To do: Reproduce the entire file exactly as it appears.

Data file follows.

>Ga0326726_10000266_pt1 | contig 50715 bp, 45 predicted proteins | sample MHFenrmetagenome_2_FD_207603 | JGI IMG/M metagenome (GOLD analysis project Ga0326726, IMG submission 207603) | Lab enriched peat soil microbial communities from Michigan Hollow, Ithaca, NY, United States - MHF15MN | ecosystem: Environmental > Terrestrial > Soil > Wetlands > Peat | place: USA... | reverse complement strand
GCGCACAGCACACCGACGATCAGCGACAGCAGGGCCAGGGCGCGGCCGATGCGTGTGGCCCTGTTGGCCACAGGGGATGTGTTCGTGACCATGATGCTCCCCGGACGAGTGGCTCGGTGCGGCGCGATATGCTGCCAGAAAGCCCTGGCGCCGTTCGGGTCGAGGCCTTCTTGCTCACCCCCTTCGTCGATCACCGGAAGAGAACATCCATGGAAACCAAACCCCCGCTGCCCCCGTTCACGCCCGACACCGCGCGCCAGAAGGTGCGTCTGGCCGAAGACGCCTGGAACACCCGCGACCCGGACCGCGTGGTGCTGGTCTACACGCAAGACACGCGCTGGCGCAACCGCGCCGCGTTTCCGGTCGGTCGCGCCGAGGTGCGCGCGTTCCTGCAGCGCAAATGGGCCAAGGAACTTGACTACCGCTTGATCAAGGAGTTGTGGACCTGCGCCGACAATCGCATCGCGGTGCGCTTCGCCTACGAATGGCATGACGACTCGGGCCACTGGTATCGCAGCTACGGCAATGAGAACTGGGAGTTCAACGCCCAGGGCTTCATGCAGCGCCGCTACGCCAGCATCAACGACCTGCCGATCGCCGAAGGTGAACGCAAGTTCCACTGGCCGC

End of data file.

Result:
>Ga0326726_10000266_pt1 | contig 50715 bp, 45 predicted proteins | sample MHFenrmetagenome_2_FD_207603 | JGI IMG/M metagenome (GOLD analysis project Ga0326726, IMG submission 207603) | Lab enriched peat soil microbial communities from Michigan Hollow, Ithaca, NY, United States - MHF15MN | ecosystem: Environmental > Terrestrial > Soil > Wetlands > Peat | place: USA... | reverse complement strand
GCGCACAGCACACCGACGATCAGCGACAGCAGGGCCAGGGCGCGGCCGATGCGTGTGGCCCTGTTGGCCACAGGGGATGTGTTCGTGACCATGATGCTCCCCGGACGAGTGGCTCGGTGCGGCGCGATATGCTGCCAGAAAGCCCTGGCGCCGTTCGGGTCGAGGCCTTCTTGCTCACCCCCTTCGTCGATCACCGGAAGAGAACATCCATGGAAACCAAACCCCCGCTGCCCCCGTTCACGCCCGACACCGCGCGCCAGAAGGTGCGTCTGGCCGAAGACGCCTGGAACACCCGCGACCCGGACCGCGTGGTGCTGGTCTACACGCAAGACACGCGCTGGCGCAACCGCGCCGCGTTTCCGGTCGGTCGCGCCGAGGTGCGCGCGTTCCTGCAGCGCAAATGGGCCAAGGAACTTGACTACCGCTTGATCAAGGAGTTGTGGACCTGCGCCGACAATCGCATCGCGGTGCGCTTCGCCTACGAATGGCATGACGACTCGGGCCACTGGTATCGCAGCTACGGCAATGAGAACTGGGAGTTCAACGCCCAGGGCTTCATGCAGCGCCGCTACGCCAGCATCAACGACCTGCCGATCGCCGAAGGTGAACGCAAGTTCCACTGGCCGC